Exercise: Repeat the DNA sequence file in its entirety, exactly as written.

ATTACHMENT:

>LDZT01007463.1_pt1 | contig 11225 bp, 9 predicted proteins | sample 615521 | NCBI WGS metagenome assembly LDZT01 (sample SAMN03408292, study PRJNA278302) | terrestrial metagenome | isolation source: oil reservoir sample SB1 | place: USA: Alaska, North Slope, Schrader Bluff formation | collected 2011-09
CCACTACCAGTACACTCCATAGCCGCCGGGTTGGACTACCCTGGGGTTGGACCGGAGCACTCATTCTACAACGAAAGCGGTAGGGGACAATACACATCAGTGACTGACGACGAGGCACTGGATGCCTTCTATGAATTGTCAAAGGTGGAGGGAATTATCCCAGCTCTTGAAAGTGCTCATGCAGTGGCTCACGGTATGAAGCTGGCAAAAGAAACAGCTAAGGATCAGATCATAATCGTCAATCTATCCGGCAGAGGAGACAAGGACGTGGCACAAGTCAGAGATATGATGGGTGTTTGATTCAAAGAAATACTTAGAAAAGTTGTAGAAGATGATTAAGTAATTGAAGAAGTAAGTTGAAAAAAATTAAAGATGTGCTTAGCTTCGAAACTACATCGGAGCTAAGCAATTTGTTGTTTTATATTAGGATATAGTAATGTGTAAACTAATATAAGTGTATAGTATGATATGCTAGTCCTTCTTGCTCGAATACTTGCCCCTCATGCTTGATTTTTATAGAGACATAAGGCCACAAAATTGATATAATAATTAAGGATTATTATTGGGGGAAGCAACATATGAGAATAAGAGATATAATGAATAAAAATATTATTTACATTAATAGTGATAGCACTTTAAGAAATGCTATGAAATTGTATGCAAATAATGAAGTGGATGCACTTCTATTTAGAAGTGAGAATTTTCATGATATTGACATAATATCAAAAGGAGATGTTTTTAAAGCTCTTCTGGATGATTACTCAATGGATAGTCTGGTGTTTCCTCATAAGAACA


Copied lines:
>LDZT01007463.1_pt1 | contig 11225 bp, 9 predicted proteins | sample 615521 | NCBI WGS metagenome assembly LDZT01 (sample SAMN03408292, study PRJNA278302) | terrestrial metagenome | isolation source: oil reservoir sample SB1 | place: USA: Alaska, North Slope, Schrader Bluff formation | collected 2011-09
CCACTACCAGTACACTCCATAGCCGCCGGGTTGGACTACCCTGGGGTTGGACCGGAGCACTCATTCTACAACGAAAGCGGTAGGGGACAATACACATCAGTGACTGACGACGAGGCACTGGATGCCTTCTATGAATTGTCAAAGGTGGAGGGAATTATCCCAGCTCTTGAAAGTGCTCATGCAGTGGCTCACGGTATGAAGCTGGCAAAAGAAACAGCTAAGGATCAGATCATAATCGTCAATCTATCCGGCAGAGGAGACAAGGACGTGGCACAAGTCAGAGATATGATGGGTGTTTGATTCAAAGAAATACTTAGAAAAGTTGTAGAAGATGATTAAGTAATTGAAGAAGTAAGTTGAAAAAAATTAAAGATGTGCTTAGCTTCGAAACTACATCGGAGCTAAGCAATTTGTTGTTTTATATTAGGATATAGTAATGTGTAAACTAATATAAGTGTATAGTATGATATGCTAGTCCTTCTTGCTCGAATACTTGCCCCTCATGCTTGATTTTTATAGAGACATAAGGCCACAAAATTGATATAATAATTAAGGATTATTATTGGGGGAAGCAACATATGAGAATAAGAGATATAATGAATAAAAATATTATTTACATTAATAGTGATAGCACTTTAAGAAATGCTATGAAATTGTATGCAAATAATGAAGTGGATGCACTTCTATTTAGAAGTGAGAATTTTCATGATATTGACATAATATCAAAAGGAGATGTTTTTAAAGCTCTTCTGGATGATTACTCAATGGATAGTCTGGTGTTTCCTCATAAGAACA